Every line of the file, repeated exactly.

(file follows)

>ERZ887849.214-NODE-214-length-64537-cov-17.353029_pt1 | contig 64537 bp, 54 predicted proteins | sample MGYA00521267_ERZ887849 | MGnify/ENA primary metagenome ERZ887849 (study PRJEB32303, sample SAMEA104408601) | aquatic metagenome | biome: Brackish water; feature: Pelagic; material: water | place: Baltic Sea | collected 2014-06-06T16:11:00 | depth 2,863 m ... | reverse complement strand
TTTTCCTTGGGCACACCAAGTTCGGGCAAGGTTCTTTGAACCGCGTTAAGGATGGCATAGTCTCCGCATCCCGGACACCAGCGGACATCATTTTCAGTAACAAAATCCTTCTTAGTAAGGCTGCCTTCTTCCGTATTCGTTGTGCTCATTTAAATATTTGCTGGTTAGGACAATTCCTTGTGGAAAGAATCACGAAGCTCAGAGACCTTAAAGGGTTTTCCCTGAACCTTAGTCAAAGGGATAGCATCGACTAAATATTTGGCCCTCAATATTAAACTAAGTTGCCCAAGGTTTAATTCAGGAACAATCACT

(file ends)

>ERZ887849.214-NODE-214-length-64537-cov-17.353029_pt1 | contig 64537 bp, 54 predicted proteins | sample MGYA00521267_ERZ887849 | MGnify/ENA primary metagenome ERZ887849 (study PRJEB32303, sample SAMEA104408601) | aquatic metagenome | biome: Brackish water; feature: Pelagic; material: water | place: Baltic Sea | collected 2014-06-06T16:11:00 | depth 2,863 m ... | reverse complement strand
TTTTCCTTGGGCACACCAAGTTCGGGCAAGGTTCTTTGAACCGCGTTAAGGATGGCATAGTCTCCGCATCCCGGACACCAGCGGACATCATTTTCAGTAACAAAATCCTTCTTAGTAAGGCTGCCTTCTTCCGTATTCGTTGTGCTCATTTAAATATTTGCTGGTTAGGACAATTCCTTGTGGAAAGAATCACGAAGCTCAGAGACCTTAAAGGGTTTTCCCTGAACCTTAGTCAAAGGGATAGCATCGACTAAATATTTGGCCCTCAATATTAAACTAAGTTGCCCAAGGTTTAATTCAGGAACAATCACT